Memory loss is a frustrating and sometimes scary experience, especially if the memory loss is caused by a traumatic event. Research shows that physical and emotional trauma can directly affect your memory. Some of this memory loss may be a temporary way to help you cope with the trauma, and some of this memory loss may be permanent due to a severe brain injury or severe psychological trauma. Knowing how trauma can affect your memory can help you choose an appropriate treatment to help you cope with trauma and heal your memory problems.
Physical Trauma and Memory Loss
Physical trauma can greatly affect your memory, especially if brain damage occurs as a result of the injury. Physical trauma such as a head injury or stroke can damage the brain and impair a person’s ability to process information and store information, the main functions of memory.
Another form of brain damage that directly affects memory is Wernicke-Korsakoff Syndrome, which is a consequence of chronic alcohol abuse. Wernicke-Korsakoff Syndrome is a combination of two disorders: Wernicke’s Disorder, in which poor nutrition damages the nerves in both the central and peripheral nervous system, and Korsakoff’s Syndrome, which impairs memory, problem-solving skills and learning abilities. Severe injuries and physical trauma can also produce post-traumatic stress disorder, a condition that can cause temporary memory loss to help a person cope with the traumatic event that caused the injury.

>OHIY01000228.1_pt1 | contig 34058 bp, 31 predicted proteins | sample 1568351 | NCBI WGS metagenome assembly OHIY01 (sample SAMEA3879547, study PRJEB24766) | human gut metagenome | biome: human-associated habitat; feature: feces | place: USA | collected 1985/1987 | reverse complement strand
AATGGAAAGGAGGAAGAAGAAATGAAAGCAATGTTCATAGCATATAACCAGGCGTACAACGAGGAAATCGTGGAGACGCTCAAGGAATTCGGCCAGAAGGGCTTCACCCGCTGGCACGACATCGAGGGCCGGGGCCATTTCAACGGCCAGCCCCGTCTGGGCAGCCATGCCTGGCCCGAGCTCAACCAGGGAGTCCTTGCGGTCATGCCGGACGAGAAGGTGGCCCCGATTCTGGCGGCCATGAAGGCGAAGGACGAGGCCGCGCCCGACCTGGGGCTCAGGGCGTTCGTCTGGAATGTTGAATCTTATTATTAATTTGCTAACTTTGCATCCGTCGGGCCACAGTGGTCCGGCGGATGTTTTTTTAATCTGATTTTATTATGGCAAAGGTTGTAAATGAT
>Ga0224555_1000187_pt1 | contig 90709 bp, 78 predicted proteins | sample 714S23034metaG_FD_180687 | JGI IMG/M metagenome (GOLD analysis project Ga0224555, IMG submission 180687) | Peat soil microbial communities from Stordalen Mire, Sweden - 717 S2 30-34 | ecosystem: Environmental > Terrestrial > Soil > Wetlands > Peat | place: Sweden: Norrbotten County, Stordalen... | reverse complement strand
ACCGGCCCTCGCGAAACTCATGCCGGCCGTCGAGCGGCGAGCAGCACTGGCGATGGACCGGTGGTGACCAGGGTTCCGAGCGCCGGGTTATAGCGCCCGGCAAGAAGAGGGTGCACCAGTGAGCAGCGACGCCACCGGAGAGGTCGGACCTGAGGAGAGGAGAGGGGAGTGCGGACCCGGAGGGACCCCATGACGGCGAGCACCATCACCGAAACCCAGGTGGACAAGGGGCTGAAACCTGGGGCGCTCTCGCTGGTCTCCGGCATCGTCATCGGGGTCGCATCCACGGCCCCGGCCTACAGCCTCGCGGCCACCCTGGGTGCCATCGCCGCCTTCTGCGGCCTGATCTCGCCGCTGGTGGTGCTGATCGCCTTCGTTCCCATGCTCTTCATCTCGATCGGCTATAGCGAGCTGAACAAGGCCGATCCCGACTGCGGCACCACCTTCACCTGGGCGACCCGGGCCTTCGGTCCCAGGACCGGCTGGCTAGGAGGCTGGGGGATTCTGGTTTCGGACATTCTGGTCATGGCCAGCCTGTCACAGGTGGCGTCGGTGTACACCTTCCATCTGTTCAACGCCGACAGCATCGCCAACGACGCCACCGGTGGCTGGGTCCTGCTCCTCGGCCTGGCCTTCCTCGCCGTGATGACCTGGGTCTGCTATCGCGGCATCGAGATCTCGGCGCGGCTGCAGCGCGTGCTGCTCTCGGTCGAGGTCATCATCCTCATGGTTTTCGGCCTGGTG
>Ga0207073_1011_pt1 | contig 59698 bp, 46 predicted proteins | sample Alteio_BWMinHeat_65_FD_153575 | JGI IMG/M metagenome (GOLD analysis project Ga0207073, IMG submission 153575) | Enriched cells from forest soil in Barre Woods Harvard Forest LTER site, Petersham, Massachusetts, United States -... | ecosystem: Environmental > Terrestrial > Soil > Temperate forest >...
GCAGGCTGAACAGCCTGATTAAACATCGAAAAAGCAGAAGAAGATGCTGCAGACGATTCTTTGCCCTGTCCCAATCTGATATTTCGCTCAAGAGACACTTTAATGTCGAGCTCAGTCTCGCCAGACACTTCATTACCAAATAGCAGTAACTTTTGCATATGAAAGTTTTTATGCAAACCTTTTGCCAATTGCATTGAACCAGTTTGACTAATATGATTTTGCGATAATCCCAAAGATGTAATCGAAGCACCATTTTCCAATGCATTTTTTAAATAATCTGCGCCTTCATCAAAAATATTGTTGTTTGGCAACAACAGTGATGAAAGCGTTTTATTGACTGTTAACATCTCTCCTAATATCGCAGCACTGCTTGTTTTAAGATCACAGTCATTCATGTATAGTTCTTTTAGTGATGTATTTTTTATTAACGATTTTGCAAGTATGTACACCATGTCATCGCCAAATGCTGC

In the case of physical trauma, the length of memory loss depends on the severity of the injury.
Emotional Trauma and Memory Loss
Emotional or psychological trauma can also affect your memory. Memory loss is a natural survival skill and defense mechanism humans develop to protect themselves from psychological damage. Violence, sexual abuse and other emotionally traumatic events can lead to dissociative amnesia, which helps a person cope by allowing them to temporarily forget details of the event. A person will often suppress memories of a traumatic event until they are ready to handle them, which may never occur.
Emotional trauma can also lead to post-traumatic stress disorder, which can manifest itself in different ways including flashbacks of the event and intrusive, unwanted thoughts about the trauma.
Healing from Trauma-Induced Memory Loss
Recovering from a traumatic experience can take days, weeks or even months. Everyone heals at their own pace, but if several months have gone by and your symptoms have not gotten better, then it may be time to seek professional help. It’s also a good idea to seek professional help if you:
* Have trouble functioning at home or work.
* Suffer from severe fear, anxiety or depression.
* Are experiencing terrifying memories, nightmares or flashbacks.
* Are emotionally numb and disconnected from others.
* Are avoiding things that remind you of the trauma.
* Are using alcohol or drugs to feel better.
If you fall into any of the categories above, then contact a trauma specialist today. A certified therapist can help you process the traumatic event and finally start healing your emotional trauma. Under the care of a treatment facility, you’ll be able to work with a trauma specialist to process your trauma-related feelings and memories, stop the ‘fight or flight’ response, learn how to control your emotions, and rebuild your ability to trust other people. All of this will be done through a series of therapy sessions combined with emotional trauma treatments. Some of these treatments might include cognitive behavioral therapy, somatic experiencing and EMDR (Eye Movement Desensitization and Reprocessing).
Patients who have suffered memory loss due to physical trauma can sometimes benefit from surgery. After surgery, therapy is needed to help them recover their lost memories. Patients who suffer memory loss due to Wernicke-Korsakoff Syndrome should seek alcohol treatment right away at an alcohol rehab.
Anyone who’s been through a traumatic experience knows that emotional trauma hurts. Start the journey to healing by calling a treatment facility today.